Yes Nashville she would have been tried and found guilty of heinous relationship crimes if such a court existed. Of course she did her best to mislead you. Of course she knew you wanted more and played on your feelings, all of that is obvious. Please don’t think for a second anyone would or could place all the ‘blame’ on you, in your relationship post mortem. My point was that you can’t control her, none of this is about her. She has issues – that’s a given. This is about you and how you need to learn how to protect yourself from manipulators. You indicated to me that you were afraid of losing her – the point I make is that you were willing to have a fantasy/faux relationship instead of being direct and saying what you wanted. A lot of people I counsel are afraid of conflict, so they keep quiet hoping not to rock the boat. Part of getting past this is learning how to communicate properly – speaking up even if it means conflict and not getting what you want. It’s about meaning what you say and saying what you mean. If you rewind your relationship to that moment that I spoke of and you had done that – said, “No I want a relationship. If we’re not on the same page then we shouldn’t proceed.” If you had done that none of the pain and drama she caused would have unfolded the way it did. That’s what I meant when I said you need to look at that point and that’s where you need to put your focus.
Thank you for your strong and gentle words, Savannah. I didn’t think you were blaming me. I read your articles and always return because you demonstrate great wisdom and compassion with your words. I’m glad you said what you said – I needed to hear it, and I’m working towards a healthier me. Next time I will most definitely vocalize my needs. It is very generous of you to take the time to comment as you have. I didn’t mean to derail from the subject, which is your fantastic article! Thanks again!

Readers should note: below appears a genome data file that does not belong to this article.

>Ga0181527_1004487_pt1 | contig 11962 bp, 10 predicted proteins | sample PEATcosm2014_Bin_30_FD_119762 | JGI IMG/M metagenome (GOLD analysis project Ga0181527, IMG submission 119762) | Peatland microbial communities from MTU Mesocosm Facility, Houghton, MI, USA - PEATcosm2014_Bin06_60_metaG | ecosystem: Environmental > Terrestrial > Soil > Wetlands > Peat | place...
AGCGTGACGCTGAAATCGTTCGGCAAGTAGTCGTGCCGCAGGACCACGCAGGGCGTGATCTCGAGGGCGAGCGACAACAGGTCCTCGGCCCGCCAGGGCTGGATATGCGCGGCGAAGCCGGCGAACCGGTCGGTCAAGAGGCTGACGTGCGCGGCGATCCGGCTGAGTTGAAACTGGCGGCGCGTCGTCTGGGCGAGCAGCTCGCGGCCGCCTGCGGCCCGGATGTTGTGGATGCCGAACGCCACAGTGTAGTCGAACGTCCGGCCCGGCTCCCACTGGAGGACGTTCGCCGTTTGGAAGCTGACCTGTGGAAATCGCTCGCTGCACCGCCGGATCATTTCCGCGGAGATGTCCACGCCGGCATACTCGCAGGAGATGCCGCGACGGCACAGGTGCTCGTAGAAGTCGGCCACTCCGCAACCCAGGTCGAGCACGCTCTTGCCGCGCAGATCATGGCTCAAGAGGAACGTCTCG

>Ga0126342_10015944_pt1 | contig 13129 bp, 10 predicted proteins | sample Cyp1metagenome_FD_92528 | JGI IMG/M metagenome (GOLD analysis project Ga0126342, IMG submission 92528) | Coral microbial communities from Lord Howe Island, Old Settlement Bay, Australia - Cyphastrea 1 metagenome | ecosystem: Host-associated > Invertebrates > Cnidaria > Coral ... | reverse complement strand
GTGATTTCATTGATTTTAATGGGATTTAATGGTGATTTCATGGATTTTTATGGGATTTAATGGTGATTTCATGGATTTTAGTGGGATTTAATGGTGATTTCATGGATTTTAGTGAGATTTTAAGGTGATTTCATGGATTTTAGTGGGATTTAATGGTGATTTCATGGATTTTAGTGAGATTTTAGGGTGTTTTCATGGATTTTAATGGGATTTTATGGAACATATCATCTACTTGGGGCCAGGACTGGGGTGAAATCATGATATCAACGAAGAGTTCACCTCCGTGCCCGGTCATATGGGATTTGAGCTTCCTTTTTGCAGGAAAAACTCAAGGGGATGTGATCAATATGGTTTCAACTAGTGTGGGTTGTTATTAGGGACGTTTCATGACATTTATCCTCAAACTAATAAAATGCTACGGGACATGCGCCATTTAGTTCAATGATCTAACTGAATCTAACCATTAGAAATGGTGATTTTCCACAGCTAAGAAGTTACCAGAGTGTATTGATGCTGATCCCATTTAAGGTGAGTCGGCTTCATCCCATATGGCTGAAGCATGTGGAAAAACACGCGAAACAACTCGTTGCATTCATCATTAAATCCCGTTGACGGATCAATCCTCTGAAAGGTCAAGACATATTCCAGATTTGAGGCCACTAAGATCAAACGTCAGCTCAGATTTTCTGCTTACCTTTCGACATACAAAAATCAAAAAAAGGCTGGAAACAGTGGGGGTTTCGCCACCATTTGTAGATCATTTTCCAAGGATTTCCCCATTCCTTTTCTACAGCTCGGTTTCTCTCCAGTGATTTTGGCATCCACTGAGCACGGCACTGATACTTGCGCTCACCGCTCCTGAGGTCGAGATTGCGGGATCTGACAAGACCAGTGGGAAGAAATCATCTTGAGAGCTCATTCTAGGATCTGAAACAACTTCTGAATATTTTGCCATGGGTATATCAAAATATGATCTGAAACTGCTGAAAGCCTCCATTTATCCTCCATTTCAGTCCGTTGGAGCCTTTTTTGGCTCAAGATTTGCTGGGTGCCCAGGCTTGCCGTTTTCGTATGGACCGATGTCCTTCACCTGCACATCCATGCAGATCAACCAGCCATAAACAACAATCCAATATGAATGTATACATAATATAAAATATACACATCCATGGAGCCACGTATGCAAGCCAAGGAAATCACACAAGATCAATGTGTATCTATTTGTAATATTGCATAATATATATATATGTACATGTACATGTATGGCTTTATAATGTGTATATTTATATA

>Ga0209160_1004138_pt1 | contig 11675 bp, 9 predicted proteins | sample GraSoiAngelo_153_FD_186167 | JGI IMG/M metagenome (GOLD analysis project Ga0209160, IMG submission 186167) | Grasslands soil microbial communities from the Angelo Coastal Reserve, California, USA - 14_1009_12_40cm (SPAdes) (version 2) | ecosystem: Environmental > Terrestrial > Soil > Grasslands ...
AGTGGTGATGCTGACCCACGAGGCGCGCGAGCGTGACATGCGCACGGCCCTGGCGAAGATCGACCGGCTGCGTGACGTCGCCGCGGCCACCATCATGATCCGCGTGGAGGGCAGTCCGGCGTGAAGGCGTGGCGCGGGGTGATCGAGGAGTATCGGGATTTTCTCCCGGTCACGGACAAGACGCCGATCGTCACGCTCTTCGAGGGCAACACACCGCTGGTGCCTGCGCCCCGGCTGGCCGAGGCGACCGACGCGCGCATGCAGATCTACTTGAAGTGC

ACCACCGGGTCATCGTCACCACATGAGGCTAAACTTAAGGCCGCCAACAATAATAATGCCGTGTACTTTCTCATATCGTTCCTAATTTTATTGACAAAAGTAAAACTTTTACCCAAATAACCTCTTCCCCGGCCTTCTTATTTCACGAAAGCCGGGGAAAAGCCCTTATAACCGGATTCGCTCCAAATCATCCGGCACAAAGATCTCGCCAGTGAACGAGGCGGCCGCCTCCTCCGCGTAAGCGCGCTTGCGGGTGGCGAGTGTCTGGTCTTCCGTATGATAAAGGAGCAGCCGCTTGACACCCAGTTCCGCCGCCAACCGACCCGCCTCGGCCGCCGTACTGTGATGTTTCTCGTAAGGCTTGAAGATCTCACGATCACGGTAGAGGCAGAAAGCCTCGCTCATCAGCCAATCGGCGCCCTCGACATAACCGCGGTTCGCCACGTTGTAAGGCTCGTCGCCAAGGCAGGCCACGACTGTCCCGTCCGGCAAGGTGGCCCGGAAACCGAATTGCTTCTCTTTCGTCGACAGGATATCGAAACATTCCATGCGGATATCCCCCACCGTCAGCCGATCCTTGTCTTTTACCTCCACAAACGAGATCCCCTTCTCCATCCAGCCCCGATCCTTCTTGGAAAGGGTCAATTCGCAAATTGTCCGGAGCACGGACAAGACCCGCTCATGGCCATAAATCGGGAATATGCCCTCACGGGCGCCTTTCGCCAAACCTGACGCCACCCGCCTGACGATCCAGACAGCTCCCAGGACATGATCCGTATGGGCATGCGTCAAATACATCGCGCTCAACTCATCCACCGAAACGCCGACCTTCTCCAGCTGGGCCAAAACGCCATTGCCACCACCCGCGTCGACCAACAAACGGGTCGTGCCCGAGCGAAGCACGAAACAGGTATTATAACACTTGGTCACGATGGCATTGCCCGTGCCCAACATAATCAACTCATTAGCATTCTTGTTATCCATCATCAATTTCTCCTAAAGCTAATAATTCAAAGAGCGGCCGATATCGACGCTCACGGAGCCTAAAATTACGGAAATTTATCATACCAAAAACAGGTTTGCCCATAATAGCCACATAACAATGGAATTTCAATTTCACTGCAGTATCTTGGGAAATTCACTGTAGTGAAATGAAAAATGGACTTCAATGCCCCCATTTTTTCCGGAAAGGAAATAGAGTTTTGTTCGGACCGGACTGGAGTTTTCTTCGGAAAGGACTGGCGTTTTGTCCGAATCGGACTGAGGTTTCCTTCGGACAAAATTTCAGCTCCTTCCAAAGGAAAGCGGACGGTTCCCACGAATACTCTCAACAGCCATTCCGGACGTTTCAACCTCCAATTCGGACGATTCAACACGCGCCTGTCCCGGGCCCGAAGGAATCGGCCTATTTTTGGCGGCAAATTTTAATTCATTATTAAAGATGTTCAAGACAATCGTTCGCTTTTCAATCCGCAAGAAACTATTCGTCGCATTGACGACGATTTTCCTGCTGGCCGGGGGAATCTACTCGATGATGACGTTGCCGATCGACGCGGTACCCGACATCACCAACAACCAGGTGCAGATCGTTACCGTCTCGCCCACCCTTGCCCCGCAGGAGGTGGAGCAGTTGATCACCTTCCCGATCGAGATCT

Hurtin’ cowboy wow I can totally identify!!! My ex P/N did the same things except with co-workers and friends. They always needed him or his advice and o what a great catch he was. Well they weren’t married to him for over 20 years!! I can not even believe the stuff I excused and believed. They never change, we are so much better away from them. Thank you Savannah so much for your site. I don’t ignore me anymore. I feel sorry for all the other targets and pray they save themselves. Hugs for everyone!!! We got this!!!!!
Oh yes, some of them beg for photos, when you finally do it they show other people. Really your wife???? They are truly disordered, its all about them and their addictions to self, porn etc.
Yesterday, I had to ask why? What would it take to walk away from the abusive narcissist.First answer was a million dollars….then I thought some more. No money would not solve a thing.. Then I realized,To finally HONOR THE KNOWING INSIDE ME,MY GUT,TO WALK AWAY KNOWING I WAS MANIPULATED IN A THOUSAND WAYS.